Some managers do ‘ave ‘em
It has been a busy few weeks for the country’s leading music manager Paul McGuinness. While you’d think that he would have enough on his plate now that his main employers U2 are back in the touring game, McGuinness took …
It has been a busy few weeks for the country’s leading music manager Paul McGuinness. While you’d think that he would have enough on his plate now that his main employers U2 are back in the touring game, McGuinness took the time to pen an extensive thought piece for GQ magazine on the state of the business. Headlined “how to the save the music business”, it’s more or less a follow-up to the U2 manager’s speech at the MIDEM music conference in January 2008 about piracy, copyright and internet service providers living life high on the hog.
And, as was the case with that speech to the folks in Cannes, the article and its contents has attracted a lot of attention. Brian Boyd’s piece was one of the first of these, an opinion piece which elicited a response from EMI Ireland and IRMA big cheese Willie Kavanagh. Yes, it’s a sign of the strange times the music business finds itself in that a manager and a record label are on the same page about an issue. Once upon a time, there was no love in the room as each side did their best to outdo the other. Now, well, any port in a storm.
While some commentators have concentrated on McGuinness’ long-held views on ISPs, other targets of the manager’s spiel were quick to respond. In the GQ piece, McGuinness refered to bloggers as “anonymous gremlins who wait to send off their next salvo of bilious four-letter abuse whenever a well-known artist sticks their head above the parapet”. Like, get it off your chest, Paul!
Problem is, though, that many of those who write and blog about music business comings and goings are far from anonymous. Mike Masnick, editor of Techdirt, spoke for many when he wrote “Hi Paul. My name is Mike Masnick. Nice to meet you. I may be a blogger, but I’m not anonymous. Not only that, I’ve also attended the past few Midems, as well – and have even presented a few times off the same stage as you – and, oddly, it didn’t end in anonymous gremlins and backlash. Perhaps you’re doing something wrong.”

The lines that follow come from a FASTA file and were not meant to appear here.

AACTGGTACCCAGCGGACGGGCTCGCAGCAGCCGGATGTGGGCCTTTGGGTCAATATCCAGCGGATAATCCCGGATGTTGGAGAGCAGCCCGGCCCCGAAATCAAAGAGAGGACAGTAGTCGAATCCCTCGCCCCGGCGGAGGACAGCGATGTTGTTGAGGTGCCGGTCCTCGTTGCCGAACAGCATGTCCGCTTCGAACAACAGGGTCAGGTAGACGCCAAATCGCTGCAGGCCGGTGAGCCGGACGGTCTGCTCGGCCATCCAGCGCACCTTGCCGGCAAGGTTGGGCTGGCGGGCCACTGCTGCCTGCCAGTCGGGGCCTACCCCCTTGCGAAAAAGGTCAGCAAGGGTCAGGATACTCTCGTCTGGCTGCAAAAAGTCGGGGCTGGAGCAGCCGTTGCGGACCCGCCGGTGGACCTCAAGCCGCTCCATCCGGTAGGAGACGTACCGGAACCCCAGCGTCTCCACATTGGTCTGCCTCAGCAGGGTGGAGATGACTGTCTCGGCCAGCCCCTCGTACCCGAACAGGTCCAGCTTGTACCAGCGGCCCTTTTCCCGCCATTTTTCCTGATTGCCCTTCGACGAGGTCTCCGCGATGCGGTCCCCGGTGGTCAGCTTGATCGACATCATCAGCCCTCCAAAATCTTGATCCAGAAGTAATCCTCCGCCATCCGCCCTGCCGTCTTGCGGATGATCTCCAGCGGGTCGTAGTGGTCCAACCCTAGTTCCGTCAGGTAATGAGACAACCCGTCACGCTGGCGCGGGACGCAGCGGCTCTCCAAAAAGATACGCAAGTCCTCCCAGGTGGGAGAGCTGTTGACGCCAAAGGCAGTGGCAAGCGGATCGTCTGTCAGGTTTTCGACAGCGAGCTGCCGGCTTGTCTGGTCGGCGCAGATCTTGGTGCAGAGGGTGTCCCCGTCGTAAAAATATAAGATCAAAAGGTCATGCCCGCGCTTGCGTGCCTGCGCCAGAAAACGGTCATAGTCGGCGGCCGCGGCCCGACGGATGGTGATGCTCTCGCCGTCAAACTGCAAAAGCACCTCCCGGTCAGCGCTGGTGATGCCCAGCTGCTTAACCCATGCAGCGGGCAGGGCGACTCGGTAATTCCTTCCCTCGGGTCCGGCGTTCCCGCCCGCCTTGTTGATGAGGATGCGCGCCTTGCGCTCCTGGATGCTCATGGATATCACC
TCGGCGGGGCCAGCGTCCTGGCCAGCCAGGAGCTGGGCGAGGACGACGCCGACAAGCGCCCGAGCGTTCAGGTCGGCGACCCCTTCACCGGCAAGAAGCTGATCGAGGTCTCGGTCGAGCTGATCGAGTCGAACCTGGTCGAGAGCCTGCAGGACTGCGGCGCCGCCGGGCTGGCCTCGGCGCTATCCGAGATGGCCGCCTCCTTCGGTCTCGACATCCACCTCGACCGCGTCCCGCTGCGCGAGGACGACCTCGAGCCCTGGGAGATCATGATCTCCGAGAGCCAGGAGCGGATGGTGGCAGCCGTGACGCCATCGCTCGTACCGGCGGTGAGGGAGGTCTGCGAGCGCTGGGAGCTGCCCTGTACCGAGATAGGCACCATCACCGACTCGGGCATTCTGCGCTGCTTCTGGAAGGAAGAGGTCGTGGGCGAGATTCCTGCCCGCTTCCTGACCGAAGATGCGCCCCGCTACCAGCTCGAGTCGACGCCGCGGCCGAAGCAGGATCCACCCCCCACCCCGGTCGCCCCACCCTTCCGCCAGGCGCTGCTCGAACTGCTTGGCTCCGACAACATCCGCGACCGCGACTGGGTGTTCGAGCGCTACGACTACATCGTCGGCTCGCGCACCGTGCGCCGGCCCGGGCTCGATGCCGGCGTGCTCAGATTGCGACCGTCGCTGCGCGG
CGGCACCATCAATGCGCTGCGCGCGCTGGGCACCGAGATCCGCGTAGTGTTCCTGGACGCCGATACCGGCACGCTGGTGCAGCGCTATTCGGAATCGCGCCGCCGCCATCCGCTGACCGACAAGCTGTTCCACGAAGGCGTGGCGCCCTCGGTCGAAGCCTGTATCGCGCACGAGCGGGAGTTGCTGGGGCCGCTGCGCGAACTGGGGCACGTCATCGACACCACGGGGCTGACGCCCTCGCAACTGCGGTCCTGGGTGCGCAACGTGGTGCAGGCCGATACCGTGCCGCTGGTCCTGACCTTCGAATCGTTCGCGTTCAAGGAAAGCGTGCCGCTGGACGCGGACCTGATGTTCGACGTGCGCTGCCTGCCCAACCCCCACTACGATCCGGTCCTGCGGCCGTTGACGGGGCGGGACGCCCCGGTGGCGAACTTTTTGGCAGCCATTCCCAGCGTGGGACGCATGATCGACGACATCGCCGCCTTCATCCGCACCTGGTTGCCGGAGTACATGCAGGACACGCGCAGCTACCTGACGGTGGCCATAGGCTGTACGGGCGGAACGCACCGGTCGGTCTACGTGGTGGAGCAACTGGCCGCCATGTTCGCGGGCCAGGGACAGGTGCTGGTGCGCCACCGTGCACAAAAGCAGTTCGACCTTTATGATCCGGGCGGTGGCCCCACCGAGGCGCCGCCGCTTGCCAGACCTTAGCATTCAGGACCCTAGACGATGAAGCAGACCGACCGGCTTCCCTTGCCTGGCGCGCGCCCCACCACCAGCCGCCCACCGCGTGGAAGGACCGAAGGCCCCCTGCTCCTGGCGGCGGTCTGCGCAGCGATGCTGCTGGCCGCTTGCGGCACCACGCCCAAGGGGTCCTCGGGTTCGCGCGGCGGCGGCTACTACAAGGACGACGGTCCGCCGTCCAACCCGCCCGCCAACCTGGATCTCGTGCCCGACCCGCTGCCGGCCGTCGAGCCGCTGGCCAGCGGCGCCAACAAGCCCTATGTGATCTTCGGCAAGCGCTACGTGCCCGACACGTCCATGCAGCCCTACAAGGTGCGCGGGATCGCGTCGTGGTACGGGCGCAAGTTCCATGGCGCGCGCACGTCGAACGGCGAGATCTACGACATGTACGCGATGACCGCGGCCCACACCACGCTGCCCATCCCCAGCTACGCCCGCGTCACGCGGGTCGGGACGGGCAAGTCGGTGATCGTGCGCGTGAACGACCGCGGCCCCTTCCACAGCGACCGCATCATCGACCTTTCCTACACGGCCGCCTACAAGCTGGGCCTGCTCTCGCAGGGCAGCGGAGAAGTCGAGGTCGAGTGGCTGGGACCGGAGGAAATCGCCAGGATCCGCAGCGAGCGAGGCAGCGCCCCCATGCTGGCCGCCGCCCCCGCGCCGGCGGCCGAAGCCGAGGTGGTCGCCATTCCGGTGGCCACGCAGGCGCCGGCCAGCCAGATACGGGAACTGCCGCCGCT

Masnick points out in his well-reasoned response that the problem is the “us vs them” attitude which still seems to hold sway, even as the record industry lurches from one crisis to the next. Where McGuinness and Kavanagh see attacks and bogeymen, Masnick and co see people “who love music and worry about an industry that is making many misguided and dangerous decisions that do more to harm the music world than the new services and technologies you apparently haven’t taken the time to understand.”
It really is time for a reset, but the problem is that those who should be doing the resetting are only interested in maintaining the status quo. Masnick again: “we’re not attacking you. We’re pointing out the very big flaws in your ideas. Rather than repeating the same flawed plans – with gratuitous and incorrect claims of some anonymous mob that’s out to get you – perhaps you could respond to the actual points that we’ve raised? Or is asking for that just a form of an attack?”
As has been the case since technology overtook the record industry, the response is always about attacking the naysayers and protecting assets rather than innovation and futureproofing. The music industry’s permanent establishment – this includes labels, promoters and managers of established acts – don’t have a clue how to address the changes which have torn their business apart. Many are holding on in the hope that they’ll have retired before the time comes to really have to make seismic, far-reaching changes and that will be left to someone else to do. The problem is that the time to make those changes in a manner which they manage and control is long gone. The new permanennt establishment won’t have anything to work with at this rate and are really just destoned to become catalogue pimps. When technology began to dictate how the music industry worked, the industry blinked. You can’t go back to 1999 and lunch Shawn Fanning and his uncle.
Every other creative industry is now examining how the music industry has made a hames of things and trying to avoid making the same mistakes. It’s unlikely that these other sectors will simply resort to sending in the lawyers and blaming it all on ISPs. Instead, there will be a process of engagement and change which take new realities into account. Yep, some will resort to attacks and tirades but those with sense will get on with things. No matter how much you want to do it, you can’t turn the clock back.